Data Science on a Chromebook

About nine months ago I announced that I was attempting a Chromebook experiment for the 2nd time. At first I thought it was going to be a short term experiment just to see if it was possible to function with only a Chromebook. But in an interesting twist I got used to it and have been working exclusively on a Chromebook for the last few months since the experiment started.

I set myself the following requirements:

  1. I could only use Chrome OS - no installing/booting to Linux
  2. I couldn’t use another computer for any task
  3. I had to be “fully cloudy” in the sense that I didn’t run any additional hardware

One of the reasons I did this was I wanted to see if it was possible to be a functioning/day to day data scientist without using an expensive laptop. This is part of a broader experiment I’m just beginning on how to democratize data science education.

I’m not going to go into extreme detail on how I set everything up here (more on that in a second) but I thought I’d describe my Chromebook set up that I’ve been using for the last couple of months.

I have been using two Samsung Chromebook Plus computers, one of which I keep at home and one which I keep at work. One of the best parts about the fully cloudy/Chrome OS requirement is this means that from the user perspective everything is always in sync. I log off the computer at home, come to work, log on and its like I’m on the same computer.

I thought I’d just go through at a high level the software I’m using to keep everything running.

  • Google Slides for presentations - (Cost:free) For the most part this has been really easy and is a smooth transition from Powerpoint. One thing I’ve found really useful is the laser pointer mode of the Chromebook plus for highlighting things on screen when presenting. I have also found that since they are using USB-C adapters I can participate in dongle communism with Apple users. I had to figure out the display mirroring menus in Chrome OS but after that this was easy.
  • Google Docs/Paperpile for writing - (Cost:free) This works great and has been my work flow as I describe in my book since before the Chromebook experiment started.
  • DocHub for signing things - (Cost:\$4.99/month/billed yearly) Often I have to “sign” a document by adding my electronic signature. I used the note feature to create a jpeg of my signature. I can then upload the file to Docub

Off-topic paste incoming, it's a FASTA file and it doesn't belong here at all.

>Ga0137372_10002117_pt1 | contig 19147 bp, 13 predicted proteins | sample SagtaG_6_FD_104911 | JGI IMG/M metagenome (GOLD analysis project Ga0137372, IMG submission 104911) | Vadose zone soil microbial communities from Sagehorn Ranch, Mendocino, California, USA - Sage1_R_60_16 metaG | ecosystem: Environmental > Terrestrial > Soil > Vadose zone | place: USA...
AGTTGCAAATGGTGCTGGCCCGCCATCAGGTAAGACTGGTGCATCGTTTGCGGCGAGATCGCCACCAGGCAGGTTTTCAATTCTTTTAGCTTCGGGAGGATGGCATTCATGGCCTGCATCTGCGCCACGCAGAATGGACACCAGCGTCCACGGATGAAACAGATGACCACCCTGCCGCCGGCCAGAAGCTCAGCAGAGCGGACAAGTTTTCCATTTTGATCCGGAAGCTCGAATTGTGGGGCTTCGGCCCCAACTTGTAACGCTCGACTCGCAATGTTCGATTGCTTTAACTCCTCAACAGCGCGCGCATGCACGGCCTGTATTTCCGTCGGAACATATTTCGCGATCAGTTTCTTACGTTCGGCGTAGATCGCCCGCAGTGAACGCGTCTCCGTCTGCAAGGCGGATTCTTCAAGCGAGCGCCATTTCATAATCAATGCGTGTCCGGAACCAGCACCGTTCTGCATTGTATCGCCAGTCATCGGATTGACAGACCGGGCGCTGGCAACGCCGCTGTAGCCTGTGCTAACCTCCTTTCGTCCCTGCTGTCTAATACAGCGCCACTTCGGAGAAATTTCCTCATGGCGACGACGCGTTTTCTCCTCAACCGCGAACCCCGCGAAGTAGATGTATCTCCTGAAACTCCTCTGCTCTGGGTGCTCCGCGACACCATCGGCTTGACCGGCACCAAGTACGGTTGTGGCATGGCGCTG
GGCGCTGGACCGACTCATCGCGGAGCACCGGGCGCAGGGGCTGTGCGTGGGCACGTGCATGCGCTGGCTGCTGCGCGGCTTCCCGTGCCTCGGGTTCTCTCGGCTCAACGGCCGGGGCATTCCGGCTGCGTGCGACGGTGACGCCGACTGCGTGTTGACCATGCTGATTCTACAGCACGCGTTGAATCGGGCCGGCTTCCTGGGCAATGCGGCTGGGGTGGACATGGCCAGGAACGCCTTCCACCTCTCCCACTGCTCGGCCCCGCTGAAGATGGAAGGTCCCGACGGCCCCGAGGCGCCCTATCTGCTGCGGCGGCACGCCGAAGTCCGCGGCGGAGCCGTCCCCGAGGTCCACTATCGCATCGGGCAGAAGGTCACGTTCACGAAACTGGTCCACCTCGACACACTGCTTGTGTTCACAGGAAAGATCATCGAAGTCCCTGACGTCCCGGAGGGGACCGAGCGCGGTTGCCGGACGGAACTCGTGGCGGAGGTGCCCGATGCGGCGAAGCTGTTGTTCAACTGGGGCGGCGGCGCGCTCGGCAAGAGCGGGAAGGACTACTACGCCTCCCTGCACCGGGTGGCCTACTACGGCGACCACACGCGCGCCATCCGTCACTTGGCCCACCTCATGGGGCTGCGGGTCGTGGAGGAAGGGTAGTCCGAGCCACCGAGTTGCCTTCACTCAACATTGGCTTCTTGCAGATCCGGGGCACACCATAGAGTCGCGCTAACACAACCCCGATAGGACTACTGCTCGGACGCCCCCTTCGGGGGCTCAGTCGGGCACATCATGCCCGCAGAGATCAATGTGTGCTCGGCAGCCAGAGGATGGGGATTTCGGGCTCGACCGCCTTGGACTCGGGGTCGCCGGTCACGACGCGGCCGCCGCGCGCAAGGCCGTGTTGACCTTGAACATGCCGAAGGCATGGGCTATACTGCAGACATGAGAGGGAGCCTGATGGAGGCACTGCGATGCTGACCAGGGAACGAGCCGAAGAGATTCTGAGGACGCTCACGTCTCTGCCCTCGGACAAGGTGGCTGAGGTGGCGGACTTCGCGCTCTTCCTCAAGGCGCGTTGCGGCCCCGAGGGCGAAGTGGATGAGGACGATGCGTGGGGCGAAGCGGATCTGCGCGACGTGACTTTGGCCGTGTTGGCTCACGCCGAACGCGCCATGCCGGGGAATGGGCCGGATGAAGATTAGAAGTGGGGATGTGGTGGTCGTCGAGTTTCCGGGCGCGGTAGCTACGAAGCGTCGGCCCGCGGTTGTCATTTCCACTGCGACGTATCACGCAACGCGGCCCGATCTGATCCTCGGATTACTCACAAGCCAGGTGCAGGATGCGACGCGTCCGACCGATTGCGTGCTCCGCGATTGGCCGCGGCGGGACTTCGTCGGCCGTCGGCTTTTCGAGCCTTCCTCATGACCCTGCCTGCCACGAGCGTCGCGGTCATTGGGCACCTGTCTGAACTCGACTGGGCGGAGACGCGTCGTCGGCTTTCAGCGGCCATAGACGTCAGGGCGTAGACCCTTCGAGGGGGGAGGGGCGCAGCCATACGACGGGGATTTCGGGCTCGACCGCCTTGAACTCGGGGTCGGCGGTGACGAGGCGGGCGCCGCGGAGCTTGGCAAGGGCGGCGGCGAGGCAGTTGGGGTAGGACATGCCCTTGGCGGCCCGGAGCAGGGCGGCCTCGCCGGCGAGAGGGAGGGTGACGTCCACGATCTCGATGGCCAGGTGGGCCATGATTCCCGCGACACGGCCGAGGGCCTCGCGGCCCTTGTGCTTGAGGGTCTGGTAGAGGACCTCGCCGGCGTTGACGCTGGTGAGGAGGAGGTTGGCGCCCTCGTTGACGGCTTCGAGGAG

• Overleaf for writing latex - (Cost:free or \$10/month/billed yearly) This is not necessary for all data scientists, but it has some nice features, including when I could live write a grant and people could watch.
  • Gmail for email - (Cost:free) this one is pretty obvious.
  • Google Sheets for data - (Cost:free) this is again a choice I had been making frequently before I moved to Chromebooks. The googlesheets R package lets you do all sorts of cool things with google sheets.
  • Digital Ocean for Rstudio - _(Cost: \$20/mo)__ I set up an Rstudio server and run it remotely on Digital Ocean. I currently use the \$20/month option but sometimes scale it up or down as needed. One great thing about the dockerized version of the software is that I can pause the instance, scale up the compute infrastructre, restart and everything is just as I left it but with more computational horsepower. I can then use that for a few hours as needed and scale back down. I use the terminal in Rstudio for most of my management of code/etc. on Github.
  • Google Hangouts for video conferencing - (Cost:free) this is the default but honestly I wish I had a better option. I often find it complicated and laggy to work with, but still mostly better than Skype. Would be open to suggestions on that front.
  • Slack for communication (Cost: \$6.67/month) a variety of different teams here at JHU and around the country use Slack for group communication. I use it through the web browser, although the Chromebook Plus allows you to install Android apps.
  • Google Music for listening to music/podcasts (Cost:\$10/month) This is an unnecesary expense but I like having something to listen to while I work.
  • Tweetdeck for twitter - (Cost:free) I have a couple of accounts I manage and I do this through the web browser. For the most part this works great.

So my total monthly cost comes to something like \$35 a month for various cloud services. At first doing this was sort of like writing a Haiku. I could still write, but the constraints made me think hard about how I did things. But after a while I have gotten so used to the form that it feels natural and I don’t miss my (really expensive) Apple products anymore.

The biggest headaches have been:

  • Wifi connectivity issues - this isn’t as big as I thought it would be, most places have wifi where I work and it is mostly ok. When I have trouble I stream from my phone.
  • Wifi blocking my DO server - this one has been a headache. I think if I just got a custom domain for the webserver and didn’t just use the IP address I could avoid it. When I have trouble I stream from my phone.
  • httr and Rstudio on a server - when I need to authenticate for websites I have run into trouble, but if I set httr_oob_default==TRUE (documentation here) then the Oauth process generates a code I can paste into my server.

Beyond that it has actually been pretty straightforward to do almost anything I need. Stay tuned because this experiment has inspired a broader effort we are doing with Chromebooks here at the JHU Data Science Lab. If you want to hear about this effort as it gets underway, sign up for our weekly newsletter and you’ll be the first to hear new announcements.

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